Hajdu-Cheney syndrome

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Alternate names

Acroosteolysis with osteoporosis and changes in skull and mandible; Arthrodentoosteodysplasia; Cheney syndrome; Acroosteolysis dominant type ; Serpentine fibula-polycystic kidneys syndrome


Hajdu-Cheney syndrome is a rare disorder that can affect many parts of the body, particularly the bones. Loss of bone tissue from the hands and feet (acro-osteolysis) is a characteristic feature of the condition. The fingers and toes are short and broad, and they may become shorter over time as bone at the tips continues to break down. Bone loss in the fingers can interfere with fine motor skills, such as picking up small objects.


Hajdu-Cheney syndrome is a rare disease; its prevalence is unknown. Fewer than 100 affected individuals have been described in the medical literature.


  • Hajdu-Cheney syndrome is associated with mutations in the NOTCH2 gene.
  • This gene provides instructions for making a receptor called Notch2.
  • Receptor proteins have specific sites into which certain other proteins, called ligands, fit like keys into locks. When a ligand binds to the Notch2 receptor, it triggers signals that are important for the normal development and function of many different types of cells.
  • Studies suggest that signaling through the Notch2 receptor is important for the early development of bones and later for bone remodeling, a normal process in which old bone is removed and new bone is created to replace it.
  • Notch2 signaling also appears to be involved in the development of the heart, kidneys, teeth, and other parts of the body.

Gene mutations

  • Mutations in a specific area near the end of the NOTCH2 gene are associated with Hajdu-Cheney syndrome.
  • These mutations lead to a version of the Notch2 receptor that cannot be broken down normally.
  • As a result, the receptor continues to be active even after signaling should stop.
  • Researchers are unsure how excessive Notch2 signaling is related to the varied features of Hajdu-Cheney syndrome.
  • They suspect that the skeletal features of the disorder, including acro-osteolysis, osteoporosis, and distinctive facial features, likely result from abnormal bone development and remodeling.
  • Excess signaling through the overactive Notch2 receptor may increase the removal of old bone, reduce the formation of new bone, or both.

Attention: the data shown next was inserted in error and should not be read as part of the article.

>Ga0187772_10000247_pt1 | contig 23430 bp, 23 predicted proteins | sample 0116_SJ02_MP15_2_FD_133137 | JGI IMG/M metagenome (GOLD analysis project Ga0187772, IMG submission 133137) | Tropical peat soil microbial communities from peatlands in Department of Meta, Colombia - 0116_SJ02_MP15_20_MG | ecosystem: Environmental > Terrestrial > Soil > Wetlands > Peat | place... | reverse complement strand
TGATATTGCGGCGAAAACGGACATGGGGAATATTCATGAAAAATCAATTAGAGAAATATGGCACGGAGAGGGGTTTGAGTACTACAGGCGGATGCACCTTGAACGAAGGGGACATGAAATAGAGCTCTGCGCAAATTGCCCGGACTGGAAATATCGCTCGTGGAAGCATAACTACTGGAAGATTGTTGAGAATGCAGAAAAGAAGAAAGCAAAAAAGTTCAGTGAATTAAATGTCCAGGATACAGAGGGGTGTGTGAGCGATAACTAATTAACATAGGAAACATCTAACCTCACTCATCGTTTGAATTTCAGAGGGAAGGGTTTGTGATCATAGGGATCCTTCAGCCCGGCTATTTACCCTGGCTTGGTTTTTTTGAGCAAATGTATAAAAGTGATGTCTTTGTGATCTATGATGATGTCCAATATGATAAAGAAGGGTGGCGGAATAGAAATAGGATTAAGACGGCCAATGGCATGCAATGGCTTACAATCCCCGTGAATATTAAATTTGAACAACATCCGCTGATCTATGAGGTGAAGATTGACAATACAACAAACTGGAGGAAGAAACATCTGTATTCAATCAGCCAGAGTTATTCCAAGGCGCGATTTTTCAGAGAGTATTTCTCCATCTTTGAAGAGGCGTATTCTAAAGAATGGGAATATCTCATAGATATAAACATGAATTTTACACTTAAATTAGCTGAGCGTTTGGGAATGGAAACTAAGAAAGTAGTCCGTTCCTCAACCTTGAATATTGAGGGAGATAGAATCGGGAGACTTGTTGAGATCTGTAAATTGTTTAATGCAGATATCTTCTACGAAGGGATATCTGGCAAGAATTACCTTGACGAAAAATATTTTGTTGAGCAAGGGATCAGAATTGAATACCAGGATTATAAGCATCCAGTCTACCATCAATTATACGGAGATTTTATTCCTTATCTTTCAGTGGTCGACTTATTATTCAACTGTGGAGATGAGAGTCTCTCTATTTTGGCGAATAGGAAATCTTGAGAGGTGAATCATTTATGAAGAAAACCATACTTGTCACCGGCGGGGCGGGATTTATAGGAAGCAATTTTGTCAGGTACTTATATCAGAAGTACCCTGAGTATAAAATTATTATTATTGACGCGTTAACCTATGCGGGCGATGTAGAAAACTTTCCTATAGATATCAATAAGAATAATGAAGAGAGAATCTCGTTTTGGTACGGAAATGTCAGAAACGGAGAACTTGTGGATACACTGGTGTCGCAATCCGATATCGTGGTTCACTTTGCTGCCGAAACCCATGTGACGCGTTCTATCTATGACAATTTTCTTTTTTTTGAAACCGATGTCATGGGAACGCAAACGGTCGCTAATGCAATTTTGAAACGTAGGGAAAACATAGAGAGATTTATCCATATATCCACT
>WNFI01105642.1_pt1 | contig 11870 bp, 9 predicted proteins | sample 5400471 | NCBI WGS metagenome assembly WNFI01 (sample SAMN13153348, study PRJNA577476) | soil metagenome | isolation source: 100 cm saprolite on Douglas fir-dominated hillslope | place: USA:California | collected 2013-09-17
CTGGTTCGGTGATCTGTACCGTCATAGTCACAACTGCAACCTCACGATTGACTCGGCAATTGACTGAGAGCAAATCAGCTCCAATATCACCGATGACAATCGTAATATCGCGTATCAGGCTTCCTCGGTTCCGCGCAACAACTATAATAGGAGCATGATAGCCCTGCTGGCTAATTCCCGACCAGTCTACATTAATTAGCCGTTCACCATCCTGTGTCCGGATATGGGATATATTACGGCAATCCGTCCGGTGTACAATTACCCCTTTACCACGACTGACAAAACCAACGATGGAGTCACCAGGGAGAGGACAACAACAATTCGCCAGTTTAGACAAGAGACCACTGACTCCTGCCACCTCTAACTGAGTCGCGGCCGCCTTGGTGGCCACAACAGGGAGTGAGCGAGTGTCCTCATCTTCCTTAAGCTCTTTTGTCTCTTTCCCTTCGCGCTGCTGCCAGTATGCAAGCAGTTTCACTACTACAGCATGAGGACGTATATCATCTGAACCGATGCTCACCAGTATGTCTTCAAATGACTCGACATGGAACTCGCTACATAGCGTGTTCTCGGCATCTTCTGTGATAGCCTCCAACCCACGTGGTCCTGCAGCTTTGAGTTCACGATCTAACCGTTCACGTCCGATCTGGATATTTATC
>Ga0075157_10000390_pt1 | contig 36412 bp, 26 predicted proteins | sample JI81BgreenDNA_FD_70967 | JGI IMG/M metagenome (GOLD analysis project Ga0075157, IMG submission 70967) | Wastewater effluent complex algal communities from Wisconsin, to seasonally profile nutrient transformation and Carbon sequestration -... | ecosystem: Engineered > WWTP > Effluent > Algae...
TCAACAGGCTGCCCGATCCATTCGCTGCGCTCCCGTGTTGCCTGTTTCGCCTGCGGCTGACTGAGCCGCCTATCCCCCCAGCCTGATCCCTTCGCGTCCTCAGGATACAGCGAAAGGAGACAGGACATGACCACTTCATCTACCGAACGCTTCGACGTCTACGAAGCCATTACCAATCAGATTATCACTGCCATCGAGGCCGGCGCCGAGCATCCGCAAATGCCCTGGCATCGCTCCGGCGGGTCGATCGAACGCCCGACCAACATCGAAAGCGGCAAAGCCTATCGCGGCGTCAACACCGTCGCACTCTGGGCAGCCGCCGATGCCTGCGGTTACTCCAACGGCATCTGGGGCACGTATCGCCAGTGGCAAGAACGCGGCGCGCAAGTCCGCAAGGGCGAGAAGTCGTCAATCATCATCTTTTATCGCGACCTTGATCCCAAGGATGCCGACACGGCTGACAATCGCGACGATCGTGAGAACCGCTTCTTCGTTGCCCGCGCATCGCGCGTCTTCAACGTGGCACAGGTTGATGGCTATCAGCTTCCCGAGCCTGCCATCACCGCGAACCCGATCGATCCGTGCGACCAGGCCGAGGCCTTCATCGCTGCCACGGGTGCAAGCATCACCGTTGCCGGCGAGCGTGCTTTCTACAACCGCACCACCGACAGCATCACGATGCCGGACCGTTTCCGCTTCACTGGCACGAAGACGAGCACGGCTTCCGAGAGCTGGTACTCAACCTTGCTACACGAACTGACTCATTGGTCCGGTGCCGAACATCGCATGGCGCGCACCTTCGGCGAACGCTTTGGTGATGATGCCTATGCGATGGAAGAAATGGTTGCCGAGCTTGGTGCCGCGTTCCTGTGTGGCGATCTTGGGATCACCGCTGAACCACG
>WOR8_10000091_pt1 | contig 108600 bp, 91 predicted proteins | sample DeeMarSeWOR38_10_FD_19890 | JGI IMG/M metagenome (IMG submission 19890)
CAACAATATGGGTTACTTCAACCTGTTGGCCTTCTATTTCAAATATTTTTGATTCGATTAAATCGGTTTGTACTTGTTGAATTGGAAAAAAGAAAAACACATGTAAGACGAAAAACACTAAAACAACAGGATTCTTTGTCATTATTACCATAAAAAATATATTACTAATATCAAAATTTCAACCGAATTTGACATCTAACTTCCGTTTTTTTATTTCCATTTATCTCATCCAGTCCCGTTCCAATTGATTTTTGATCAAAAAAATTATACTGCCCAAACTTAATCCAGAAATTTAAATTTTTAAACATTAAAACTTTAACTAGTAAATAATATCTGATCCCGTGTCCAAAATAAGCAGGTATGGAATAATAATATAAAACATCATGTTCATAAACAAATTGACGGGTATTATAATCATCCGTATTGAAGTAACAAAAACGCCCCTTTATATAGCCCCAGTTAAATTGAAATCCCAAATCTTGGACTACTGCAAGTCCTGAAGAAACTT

• It is less clear how the overactive receptor contributes to the other signs and symptoms of this condition.


Autosomal dominant pattern, a 50/50 chance.

This condition is inherited in an autosomal dominant pattern, which means one copy of the altered NOTCH2 gene in each cell is sufficient to cause the disorder. Most cases result from new mutations in the gene and occur in people with no history of the disorder in their family. Less commonly, an affected person inherits the mutation from one affected parent.

Signs and symptoms

  • Bone abnormalities throughout the body are common in Hajdu-Cheney syndrome.
  • Affected individuals develop osteoporosis, which causes the bones to be brittle and prone to fracture. Many affected individuals experience breakage (compression fractures) of the spinal bones (vertebrae). Some also develop abnormal curvature of the spine (scoliosis or kyphosis).
  • Hajdu-Cheney syndrome also affects the shape and strength of the long bones in the arms and legs.
  • The abnormalities associated with this condition lead to short stature.
  • Hajdu-Cheney syndrome also causes abnormalities of the skull bones, including the bones of the face.
  • The shape of the skull is often described as dolichocephalic, which means it is elongated from back to front.
  • In many affected individuals, the bone at the back of the skull bulges outward, causing a bump called a prominent occiput.
  • Distinctive facial features associated with this condition include widely spaced and downward-slanting eyes, eyebrows that grow together in the middle (synophrys), low-set ears, a sunken appearance of the middle of the face (midface hypoplasia), and a large space between the nose and upper lip (a long philtrum).